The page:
- Causation & Laws of Nature in Early Modern Philosophy
In Causation & Laws of Nature in Early Modern Philosophy, Walter Ott offers us a fascinating account of the development of theories of causation and laws of nature in the early modern period. The central theme of the book traces the development of two approaches to causation in the period: the “top-down analysis” and the “bottom-up analysis.” According to the former approach, the laws of nature are not “fixed by the natures of the objects they [End Page 524] govern.” Rather, the content of the laws of nature depends solely on God and the contents of God’s will (5–6). The latter approach, on the other hand, holds that the “course of nature is fixed by the properties of created beings” (6). On this approach, a fire’s burning, for example, is a function of the powers of the fire and the wood, not the will of God. Ott treats Descartes and Malebranche as paradigm cases of the top-down approach, and Locke and Pierre-Sylvain Regis as examples of the bottom-up approach, with Boyle displaying hints of both approaches.
Central to Ott’s treatment is situating the early modern debate in the context of the dominant Aristotelian Scholastic position on causation (to the extent that a dominant view can be identified). Ott argues that the Scholastic position was, among other things, a bottom-up view that treated true causal statements as analytic in such a way that denial entails a contradiction (32). Ott argues that both approaches to causation in the early modern period retain fundamental assumptions from the Scholastics, which are modified to be consistent with the developing mechanist account of the natural world.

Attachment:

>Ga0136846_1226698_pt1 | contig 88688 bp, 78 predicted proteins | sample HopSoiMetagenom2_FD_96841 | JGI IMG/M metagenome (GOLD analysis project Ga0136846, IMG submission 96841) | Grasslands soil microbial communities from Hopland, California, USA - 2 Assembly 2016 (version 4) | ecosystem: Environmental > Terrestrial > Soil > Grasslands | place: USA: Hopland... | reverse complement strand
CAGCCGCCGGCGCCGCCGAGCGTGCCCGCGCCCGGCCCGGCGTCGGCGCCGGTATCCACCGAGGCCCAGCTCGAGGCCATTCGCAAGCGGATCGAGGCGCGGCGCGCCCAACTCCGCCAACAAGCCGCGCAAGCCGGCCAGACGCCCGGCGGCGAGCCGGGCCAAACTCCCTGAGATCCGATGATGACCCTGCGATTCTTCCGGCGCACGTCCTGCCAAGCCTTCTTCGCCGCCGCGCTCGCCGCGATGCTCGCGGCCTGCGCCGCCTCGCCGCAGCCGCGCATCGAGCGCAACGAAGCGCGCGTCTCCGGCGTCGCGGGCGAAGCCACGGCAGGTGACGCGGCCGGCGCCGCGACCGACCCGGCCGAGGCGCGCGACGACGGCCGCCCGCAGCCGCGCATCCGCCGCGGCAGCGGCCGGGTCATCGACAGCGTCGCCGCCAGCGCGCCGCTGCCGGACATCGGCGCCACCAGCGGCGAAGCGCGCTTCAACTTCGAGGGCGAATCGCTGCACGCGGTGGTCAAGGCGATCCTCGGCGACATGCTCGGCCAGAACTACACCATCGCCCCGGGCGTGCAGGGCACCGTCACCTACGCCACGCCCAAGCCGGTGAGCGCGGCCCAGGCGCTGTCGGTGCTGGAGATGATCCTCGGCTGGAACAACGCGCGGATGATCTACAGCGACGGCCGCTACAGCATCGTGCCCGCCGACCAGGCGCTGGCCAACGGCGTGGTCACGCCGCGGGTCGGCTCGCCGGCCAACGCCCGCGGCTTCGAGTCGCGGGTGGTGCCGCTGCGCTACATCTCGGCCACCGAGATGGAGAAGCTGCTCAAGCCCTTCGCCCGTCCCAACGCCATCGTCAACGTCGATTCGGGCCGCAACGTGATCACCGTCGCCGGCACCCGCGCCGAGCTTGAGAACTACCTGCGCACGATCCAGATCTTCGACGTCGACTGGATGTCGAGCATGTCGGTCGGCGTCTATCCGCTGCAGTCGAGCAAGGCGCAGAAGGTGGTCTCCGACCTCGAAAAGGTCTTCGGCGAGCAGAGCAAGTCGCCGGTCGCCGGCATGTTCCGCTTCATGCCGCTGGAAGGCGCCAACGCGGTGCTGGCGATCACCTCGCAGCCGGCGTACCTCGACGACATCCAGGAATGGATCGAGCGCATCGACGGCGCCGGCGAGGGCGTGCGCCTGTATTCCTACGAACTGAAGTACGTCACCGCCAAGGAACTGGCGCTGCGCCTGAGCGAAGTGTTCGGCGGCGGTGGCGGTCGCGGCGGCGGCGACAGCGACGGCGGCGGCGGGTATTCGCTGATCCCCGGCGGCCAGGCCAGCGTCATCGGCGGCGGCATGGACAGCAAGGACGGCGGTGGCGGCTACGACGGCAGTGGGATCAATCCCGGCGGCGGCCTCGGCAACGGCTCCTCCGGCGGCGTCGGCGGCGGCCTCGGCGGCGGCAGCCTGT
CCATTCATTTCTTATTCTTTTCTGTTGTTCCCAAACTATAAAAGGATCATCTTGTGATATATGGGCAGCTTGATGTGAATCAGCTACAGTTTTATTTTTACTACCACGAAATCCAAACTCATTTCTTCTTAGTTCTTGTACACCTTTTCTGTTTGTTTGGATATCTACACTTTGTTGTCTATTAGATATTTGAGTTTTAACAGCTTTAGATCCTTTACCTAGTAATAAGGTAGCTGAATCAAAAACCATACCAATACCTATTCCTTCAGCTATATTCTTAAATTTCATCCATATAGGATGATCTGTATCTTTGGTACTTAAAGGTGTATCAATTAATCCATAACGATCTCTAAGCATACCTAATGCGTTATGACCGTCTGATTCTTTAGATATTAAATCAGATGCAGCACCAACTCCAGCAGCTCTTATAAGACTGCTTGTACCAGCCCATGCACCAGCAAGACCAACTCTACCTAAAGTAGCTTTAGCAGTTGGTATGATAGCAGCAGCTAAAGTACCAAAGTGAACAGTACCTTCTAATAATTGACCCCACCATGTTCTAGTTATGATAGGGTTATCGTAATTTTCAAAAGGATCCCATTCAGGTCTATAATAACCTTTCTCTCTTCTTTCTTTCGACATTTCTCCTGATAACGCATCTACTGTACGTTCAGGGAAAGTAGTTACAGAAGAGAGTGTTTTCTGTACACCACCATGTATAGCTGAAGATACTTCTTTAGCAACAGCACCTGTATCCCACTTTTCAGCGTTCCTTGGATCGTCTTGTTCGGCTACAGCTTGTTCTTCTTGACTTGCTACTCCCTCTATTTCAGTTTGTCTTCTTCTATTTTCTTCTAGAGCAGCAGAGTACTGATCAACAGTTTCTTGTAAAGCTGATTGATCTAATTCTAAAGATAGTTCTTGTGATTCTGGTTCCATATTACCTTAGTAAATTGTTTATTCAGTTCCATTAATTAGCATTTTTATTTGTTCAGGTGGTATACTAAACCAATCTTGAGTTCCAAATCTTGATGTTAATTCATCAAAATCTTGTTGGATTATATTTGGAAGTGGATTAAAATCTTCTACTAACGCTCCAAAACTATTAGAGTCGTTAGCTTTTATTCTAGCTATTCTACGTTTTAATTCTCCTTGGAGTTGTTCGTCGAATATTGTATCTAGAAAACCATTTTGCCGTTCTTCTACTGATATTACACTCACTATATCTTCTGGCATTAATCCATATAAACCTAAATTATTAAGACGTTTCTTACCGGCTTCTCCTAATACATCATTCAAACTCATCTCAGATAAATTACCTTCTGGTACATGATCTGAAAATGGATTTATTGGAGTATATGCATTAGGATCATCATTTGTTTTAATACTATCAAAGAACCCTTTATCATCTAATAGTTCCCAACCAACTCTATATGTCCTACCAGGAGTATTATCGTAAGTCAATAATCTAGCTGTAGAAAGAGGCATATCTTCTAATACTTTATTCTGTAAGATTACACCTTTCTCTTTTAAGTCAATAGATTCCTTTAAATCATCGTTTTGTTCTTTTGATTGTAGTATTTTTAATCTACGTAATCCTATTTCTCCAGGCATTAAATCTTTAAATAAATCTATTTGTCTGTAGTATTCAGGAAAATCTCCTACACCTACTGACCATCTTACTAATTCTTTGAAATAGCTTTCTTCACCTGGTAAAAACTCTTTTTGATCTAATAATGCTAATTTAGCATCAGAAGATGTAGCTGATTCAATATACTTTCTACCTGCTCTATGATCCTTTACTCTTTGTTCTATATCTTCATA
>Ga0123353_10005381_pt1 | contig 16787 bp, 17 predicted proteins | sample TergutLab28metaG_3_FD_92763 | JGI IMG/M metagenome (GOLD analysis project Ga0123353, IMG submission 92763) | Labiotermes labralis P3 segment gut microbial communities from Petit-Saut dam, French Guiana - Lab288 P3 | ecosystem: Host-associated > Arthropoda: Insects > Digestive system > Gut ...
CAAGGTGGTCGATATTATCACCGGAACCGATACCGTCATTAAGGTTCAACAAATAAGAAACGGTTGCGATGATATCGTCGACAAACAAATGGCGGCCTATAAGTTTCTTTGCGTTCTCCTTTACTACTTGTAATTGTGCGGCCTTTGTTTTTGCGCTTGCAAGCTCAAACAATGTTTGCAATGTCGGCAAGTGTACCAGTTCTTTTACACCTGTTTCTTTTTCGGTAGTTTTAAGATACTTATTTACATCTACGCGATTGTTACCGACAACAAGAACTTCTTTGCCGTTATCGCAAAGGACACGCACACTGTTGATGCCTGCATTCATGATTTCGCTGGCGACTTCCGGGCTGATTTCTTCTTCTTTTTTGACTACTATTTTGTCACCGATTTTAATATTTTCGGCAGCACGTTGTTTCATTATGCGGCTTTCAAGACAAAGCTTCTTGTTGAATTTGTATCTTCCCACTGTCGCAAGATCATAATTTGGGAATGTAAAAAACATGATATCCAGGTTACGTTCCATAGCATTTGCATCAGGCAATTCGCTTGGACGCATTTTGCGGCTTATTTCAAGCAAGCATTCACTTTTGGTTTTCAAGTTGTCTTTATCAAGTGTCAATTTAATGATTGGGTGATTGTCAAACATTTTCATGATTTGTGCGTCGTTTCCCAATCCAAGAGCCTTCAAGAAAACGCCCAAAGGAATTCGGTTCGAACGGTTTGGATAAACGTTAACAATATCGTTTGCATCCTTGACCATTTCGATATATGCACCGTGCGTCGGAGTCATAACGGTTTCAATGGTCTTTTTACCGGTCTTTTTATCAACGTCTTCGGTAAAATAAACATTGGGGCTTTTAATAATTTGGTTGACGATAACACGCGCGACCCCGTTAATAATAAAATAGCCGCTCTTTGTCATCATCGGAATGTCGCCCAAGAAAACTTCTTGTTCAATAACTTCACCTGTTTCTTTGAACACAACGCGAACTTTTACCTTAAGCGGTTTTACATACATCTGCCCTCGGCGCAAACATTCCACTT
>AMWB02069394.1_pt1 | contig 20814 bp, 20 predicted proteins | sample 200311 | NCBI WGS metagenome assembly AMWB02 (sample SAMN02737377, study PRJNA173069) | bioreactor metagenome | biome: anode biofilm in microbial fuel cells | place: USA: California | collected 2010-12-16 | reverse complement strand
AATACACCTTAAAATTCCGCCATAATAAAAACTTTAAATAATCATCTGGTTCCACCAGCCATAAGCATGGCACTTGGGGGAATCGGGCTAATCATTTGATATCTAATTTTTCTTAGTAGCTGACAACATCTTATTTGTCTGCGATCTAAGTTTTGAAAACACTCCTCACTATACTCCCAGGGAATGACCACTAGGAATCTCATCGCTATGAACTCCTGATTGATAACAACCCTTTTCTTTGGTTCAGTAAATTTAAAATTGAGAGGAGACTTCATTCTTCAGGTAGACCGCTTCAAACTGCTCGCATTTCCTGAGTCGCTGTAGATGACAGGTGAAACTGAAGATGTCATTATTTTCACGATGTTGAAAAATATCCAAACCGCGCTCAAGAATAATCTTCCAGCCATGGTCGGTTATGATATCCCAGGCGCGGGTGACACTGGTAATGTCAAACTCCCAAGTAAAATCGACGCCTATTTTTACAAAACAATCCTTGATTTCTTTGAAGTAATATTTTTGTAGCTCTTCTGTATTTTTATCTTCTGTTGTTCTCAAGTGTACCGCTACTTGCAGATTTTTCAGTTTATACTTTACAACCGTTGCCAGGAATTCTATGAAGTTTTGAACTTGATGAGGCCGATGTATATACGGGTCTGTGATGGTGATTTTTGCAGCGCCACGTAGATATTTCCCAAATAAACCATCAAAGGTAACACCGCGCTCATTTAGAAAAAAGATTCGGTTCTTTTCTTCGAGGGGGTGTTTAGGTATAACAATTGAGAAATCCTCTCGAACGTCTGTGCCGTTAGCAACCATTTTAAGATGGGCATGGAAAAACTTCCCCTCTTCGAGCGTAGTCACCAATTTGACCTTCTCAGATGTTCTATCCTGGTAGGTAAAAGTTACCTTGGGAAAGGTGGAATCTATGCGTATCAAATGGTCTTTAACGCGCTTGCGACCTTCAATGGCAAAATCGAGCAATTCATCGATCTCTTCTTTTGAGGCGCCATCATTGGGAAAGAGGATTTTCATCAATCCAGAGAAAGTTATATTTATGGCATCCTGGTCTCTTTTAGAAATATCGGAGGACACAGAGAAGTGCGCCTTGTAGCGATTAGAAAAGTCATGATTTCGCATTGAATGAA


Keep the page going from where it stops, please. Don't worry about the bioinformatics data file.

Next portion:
With the background in place, Ott divides the book into four parts. In the first part of the book, he considers the “Cartesian Predicament.” This includes a helpful account of Descartes’ rejection of Aristotelianism (chapter 5), before developing an interpretation of Descartes as a top-down theorist. This part of the book includes an excellent account of Descartes’ ontology, including an account of a substance-mode distinction in terms of a determinate-determinable relationship (chapter 6).
Part 2 of Ott’s text is an examination of Malebranche and Regis. Ott offers an intriguing discussion of Malebranche’s arguments for occasionalism, having argued that Malebranche held the “cognitive model of causation,” which entails both that a “cause must logically necessitate its effect” and that “it must be directed at that effect by in some sense ‘including’ it” (14). In Malebranche’s hands, the latter requirement becomes one such that “the requisite tie between cause and effect involves intentionality” (81). Ott’s account, if correct, not only gives us a better understanding of Malebranche’s arguments, but also helps explain “why Malebranche would think they could be at all persuasive” (81).
In one of the highlights of the book, Ott goes on to discuss Regis’ account of causation, giving this less well-studied Cartesian some much-deserved scholarly attention. Ott argues that Regis develops a Cartesian bottom-up approach that incorporates a reductive account of powers (126–27), and offers an interesting discussion of Regis’ treatment of motion as a substance (116).
Part 3 of Ott’s book focuses on the development of the bottom-up analysis of causation through Boyle and culminating in Locke. Locke and Boyle, much like Regis, aim to make powers amiable to a mechanist ontology by defending reductive analyses of powers. Boyle’s account of powers is joined by his “emphasis on God’s free establishment of the laws of motion,” making his view fall short of a full-blown bottom-up approach (152). Ott continues to argue that a full bottom-up view is realized in Locke, who holds the ‘geometrical model’ of causation (170) such that “the necessary connection between cause and effect is analyzed in terms of the truths of geometry,” and that Locke “demotes God to the originator of motion” (185).
Finally, the book concludes with a discussion of...